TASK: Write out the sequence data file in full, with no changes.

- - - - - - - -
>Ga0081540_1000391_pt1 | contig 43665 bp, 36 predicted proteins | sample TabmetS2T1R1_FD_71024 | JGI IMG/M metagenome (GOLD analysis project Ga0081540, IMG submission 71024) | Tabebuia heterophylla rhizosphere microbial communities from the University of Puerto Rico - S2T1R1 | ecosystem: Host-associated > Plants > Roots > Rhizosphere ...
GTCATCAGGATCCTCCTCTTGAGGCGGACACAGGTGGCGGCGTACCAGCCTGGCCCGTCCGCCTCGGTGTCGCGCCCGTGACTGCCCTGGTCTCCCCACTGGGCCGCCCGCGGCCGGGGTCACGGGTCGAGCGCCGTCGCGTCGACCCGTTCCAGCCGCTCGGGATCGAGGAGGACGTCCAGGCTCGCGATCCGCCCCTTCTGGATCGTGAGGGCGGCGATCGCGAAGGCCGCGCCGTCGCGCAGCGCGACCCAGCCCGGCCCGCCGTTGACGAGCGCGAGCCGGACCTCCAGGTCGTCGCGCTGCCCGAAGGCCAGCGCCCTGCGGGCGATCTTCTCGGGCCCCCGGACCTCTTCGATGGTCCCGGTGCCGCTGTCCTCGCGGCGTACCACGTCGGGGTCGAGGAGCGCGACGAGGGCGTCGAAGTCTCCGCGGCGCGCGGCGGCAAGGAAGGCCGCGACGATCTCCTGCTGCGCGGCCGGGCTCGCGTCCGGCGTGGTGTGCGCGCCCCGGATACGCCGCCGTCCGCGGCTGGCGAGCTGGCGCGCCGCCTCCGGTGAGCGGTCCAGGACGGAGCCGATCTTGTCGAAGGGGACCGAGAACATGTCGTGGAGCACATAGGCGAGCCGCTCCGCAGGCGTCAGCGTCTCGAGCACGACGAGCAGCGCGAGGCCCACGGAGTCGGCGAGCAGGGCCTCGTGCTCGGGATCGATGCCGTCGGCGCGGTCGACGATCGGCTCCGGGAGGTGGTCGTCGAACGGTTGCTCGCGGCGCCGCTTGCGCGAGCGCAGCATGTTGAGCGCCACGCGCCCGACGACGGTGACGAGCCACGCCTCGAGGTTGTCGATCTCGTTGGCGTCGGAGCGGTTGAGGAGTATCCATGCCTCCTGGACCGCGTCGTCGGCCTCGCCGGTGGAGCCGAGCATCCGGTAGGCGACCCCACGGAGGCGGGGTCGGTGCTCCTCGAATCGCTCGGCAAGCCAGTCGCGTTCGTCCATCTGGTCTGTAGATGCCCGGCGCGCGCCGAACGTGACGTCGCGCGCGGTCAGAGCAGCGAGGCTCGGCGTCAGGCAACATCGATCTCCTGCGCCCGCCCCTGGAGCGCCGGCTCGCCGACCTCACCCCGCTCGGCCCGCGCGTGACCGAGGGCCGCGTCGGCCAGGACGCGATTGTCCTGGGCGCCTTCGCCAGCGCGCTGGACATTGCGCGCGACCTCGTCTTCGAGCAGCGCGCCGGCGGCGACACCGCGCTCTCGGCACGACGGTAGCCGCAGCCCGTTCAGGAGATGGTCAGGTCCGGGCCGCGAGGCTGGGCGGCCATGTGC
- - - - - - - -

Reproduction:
>Ga0081540_1000391_pt1 | contig 43665 bp, 36 predicted proteins | sample TabmetS2T1R1_FD_71024 | JGI IMG/M metagenome (GOLD analysis project Ga0081540, IMG submission 71024) | Tabebuia heterophylla rhizosphere microbial communities from the University of Puerto Rico - S2T1R1 | ecosystem: Host-associated > Plants > Roots > Rhizosphere ...
GTCATCAGGATCCTCCTCTTGAGGCGGACACAGGTGGCGGCGTACCAGCCTGGCCCGTCCGCCTCGGTGTCGCGCCCGTGACTGCCCTGGTCTCCCCACTGGGCCGCCCGCGGCCGGGGTCACGGGTCGAGCGCCGTCGCGTCGACCCGTTCCAGCCGCTCGGGATCGAGGAGGACGTCCAGGCTCGCGATCCGCCCCTTCTGGATCGTGAGGGCGGCGATCGCGAAGGCCGCGCCGTCGCGCAGCGCGACCCAGCCCGGCCCGCCGTTGACGAGCGCGAGCCGGACCTCCAGGTCGTCGCGCTGCCCGAAGGCCAGCGCCCTGCGGGCGATCTTCTCGGGCCCCCGGACCTCTTCGATGGTCCCGGTGCCGCTGTCCTCGCGGCGTACCACGTCGGGGTCGAGGAGCGCGACGAGGGCGTCGAAGTCTCCGCGGCGCGCGGCGGCAAGGAAGGCCGCGACGATCTCCTGCTGCGCGGCCGGGCTCGCGTCCGGCGTGGTGTGCGCGCCCCGGATACGCCGCCGTCCGCGGCTGGCGAGCTGGCGCGCCGCCTCCGGTGAGCGGTCCAGGACGGAGCCGATCTTGTCGAAGGGGACCGAGAACATGTCGTGGAGCACATAGGCGAGCCGCTCCGCAGGCGTCAGCGTCTCGAGCACGACGAGCAGCGCGAGGCCCACGGAGTCGGCGAGCAGGGCCTCGTGCTCGGGATCGATGCCGTCGGCGCGGTCGACGATCGGCTCCGGGAGGTGGTCGTCGAACGGTTGCTCGCGGCGCCGCTTGCGCGAGCGCAGCATGTTGAGCGCCACGCGCCCGACGACGGTGACGAGCCACGCCTCGAGGTTGTCGATCTCGTTGGCGTCGGAGCGGTTGAGGAGTATCCATGCCTCCTGGACCGCGTCGTCGGCCTCGCCGGTGGAGCCGAGCATCCGGTAGGCGACCCCACGGAGGCGGGGTCGGTGCTCCTCGAATCGCTCGGCAAGCCAGTCGCGTTCGTCCATCTGGTCTGTAGATGCCCGGCGCGCGCCGAACGTGACGTCGCGCGCGGTCAGAGCAGCGAGGCTCGGCGTCAGGCAACATCGATCTCCTGCGCCCGCCCCTGGAGCGCCGGCTCGCCGACCTCACCCCGCTCGGCCCGCGCGTGACCGAGGGCCGCGTCGGCCAGGACGCGATTGTCCTGGGCGCCTTCGCCAGCGCGCTGGACATTGCGCGCGACCTCGTCTTCGAGCAGCGCGCCGGCGGCGACACCGCGCTCTCGGCACGACGGTAGCCGCAGCCCGTTCAGGAGATGGTCAGGTCCGGGCCGCGAGGCTGGGCGGCCATGTGC